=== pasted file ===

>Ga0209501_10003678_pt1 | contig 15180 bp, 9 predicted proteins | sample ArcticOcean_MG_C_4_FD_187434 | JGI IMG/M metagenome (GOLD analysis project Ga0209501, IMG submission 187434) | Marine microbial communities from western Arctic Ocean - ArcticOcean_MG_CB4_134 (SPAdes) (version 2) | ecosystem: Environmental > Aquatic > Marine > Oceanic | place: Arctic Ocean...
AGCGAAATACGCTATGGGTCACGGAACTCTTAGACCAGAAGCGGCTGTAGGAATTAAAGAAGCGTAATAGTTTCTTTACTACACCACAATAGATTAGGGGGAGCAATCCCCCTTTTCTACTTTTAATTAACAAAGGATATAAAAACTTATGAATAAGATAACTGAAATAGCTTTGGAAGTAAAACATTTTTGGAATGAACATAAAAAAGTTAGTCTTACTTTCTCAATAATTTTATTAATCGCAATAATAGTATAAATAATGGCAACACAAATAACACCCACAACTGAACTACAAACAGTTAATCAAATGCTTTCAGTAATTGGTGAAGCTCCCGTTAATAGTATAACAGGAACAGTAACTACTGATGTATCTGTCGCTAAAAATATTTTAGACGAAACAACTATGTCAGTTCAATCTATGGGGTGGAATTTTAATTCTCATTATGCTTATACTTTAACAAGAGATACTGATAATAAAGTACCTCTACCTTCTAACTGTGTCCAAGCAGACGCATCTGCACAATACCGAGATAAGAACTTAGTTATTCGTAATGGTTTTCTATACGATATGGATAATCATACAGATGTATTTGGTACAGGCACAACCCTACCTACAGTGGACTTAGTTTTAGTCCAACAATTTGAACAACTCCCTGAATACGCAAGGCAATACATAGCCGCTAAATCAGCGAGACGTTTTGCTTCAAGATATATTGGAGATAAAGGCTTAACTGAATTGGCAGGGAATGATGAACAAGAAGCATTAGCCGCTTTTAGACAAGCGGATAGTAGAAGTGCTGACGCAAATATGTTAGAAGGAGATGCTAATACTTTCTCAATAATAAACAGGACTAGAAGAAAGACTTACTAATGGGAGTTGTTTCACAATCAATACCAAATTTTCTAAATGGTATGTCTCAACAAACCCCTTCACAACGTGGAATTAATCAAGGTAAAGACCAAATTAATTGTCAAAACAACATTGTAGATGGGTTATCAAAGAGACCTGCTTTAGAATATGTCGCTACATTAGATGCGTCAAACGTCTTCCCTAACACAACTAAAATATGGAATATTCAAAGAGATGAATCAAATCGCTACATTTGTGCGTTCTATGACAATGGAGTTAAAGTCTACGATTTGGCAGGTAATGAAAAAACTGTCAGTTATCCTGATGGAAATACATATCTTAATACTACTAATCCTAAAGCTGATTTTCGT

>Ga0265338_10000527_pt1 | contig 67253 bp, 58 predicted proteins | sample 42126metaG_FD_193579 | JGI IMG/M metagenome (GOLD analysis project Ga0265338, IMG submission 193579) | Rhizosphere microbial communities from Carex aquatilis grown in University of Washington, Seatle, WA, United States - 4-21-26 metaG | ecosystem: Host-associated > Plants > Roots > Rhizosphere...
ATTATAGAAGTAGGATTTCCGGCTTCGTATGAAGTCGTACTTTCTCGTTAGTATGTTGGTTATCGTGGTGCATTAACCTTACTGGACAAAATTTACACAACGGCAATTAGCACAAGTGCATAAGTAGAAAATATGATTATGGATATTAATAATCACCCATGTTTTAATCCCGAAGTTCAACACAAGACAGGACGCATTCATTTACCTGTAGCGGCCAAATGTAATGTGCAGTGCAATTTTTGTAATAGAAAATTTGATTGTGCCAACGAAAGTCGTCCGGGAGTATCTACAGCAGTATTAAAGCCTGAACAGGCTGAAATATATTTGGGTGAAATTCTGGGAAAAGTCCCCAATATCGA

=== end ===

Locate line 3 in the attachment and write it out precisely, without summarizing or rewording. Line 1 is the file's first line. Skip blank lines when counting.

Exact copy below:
>Ga0265338_10000527_pt1 | contig 67253 bp, 58 predicted proteins | sample 42126metaG_FD_193579 | JGI IMG/M metagenome (GOLD analysis project Ga0265338, IMG submission 193579) | Rhizosphere microbial communities from Carex aquatilis grown in University of Washington, Seatle, WA, United States - 4-21-26 metaG | ecosystem: Host-associated > Plants > Roots > Rhizosphere...